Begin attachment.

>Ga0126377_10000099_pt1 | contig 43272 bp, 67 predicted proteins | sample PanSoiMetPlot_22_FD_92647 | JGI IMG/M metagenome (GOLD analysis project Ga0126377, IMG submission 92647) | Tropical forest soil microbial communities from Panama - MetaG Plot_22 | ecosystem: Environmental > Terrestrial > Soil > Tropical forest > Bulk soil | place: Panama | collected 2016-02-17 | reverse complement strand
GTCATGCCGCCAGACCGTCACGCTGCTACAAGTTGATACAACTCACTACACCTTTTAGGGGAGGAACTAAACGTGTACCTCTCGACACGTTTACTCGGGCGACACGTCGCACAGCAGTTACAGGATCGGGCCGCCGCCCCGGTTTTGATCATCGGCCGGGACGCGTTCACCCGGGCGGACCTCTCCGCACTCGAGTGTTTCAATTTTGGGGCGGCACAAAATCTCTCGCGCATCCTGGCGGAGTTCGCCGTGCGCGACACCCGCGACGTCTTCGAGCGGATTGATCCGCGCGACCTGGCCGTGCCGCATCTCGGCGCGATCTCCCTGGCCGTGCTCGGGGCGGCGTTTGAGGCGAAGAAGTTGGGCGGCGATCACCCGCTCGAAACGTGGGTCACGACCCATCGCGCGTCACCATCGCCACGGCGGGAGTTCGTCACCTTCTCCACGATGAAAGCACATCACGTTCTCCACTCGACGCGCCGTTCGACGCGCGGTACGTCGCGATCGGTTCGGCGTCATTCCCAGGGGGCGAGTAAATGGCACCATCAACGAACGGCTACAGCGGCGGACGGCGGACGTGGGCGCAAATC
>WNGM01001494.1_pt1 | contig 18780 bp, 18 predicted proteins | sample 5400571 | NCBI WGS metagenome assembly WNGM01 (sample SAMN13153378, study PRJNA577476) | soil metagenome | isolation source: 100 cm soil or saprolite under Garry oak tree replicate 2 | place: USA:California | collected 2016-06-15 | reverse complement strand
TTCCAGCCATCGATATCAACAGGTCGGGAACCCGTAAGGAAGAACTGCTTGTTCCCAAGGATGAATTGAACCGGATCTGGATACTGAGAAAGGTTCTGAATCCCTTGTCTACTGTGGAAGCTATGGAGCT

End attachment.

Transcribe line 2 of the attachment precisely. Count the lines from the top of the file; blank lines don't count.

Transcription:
GTCATGCCGCCAGACCGTCACGCTGCTACAAGTTGATACAACTCACTACACCTTTTAGGGGAGGAACTAAACGTGTACCTCTCGACACGTTTACTCGGGCGACACGTCGCACAGCAGTTACAGGATCGGGCCGCCGCCCCGGTTTTGATCATCGGCCGGGACGCGTTCACCCGGGCGGACCTCTCCGCACTCGAGTGTTTCAATTTTGGGGCGGCACAAAATCTCTCGCGCATCCTGGCGGAGTTCGCCGTGCGCGACACCCGCGACGTCTTCGAGCGGATTGATCCGCGCGACCTGGCCGTGCCGCATCTCGGCGCGATCTCCCTGGCCGTGCTCGGGGCGGCGTTTGAGGCGAAGAAGTTGGGCGGCGATCACCCGCTCGAAACGTGGGTCACGACCCATCGCGCGTCACCATCGCCACGGCGGGAGTTCGTCACCTTCTCCACGATGAAAGCACATCACGTTCTCCACTCGACGCGCCGTTCGACGCGCGGTACGTCGCGATCGGTTCGGCGTCATTCCCAGGGGGCGAGTAAATGGCACCATCAACGAACGGCTACAGCGGCGGACGGCGGACGTGGGCGCAAATC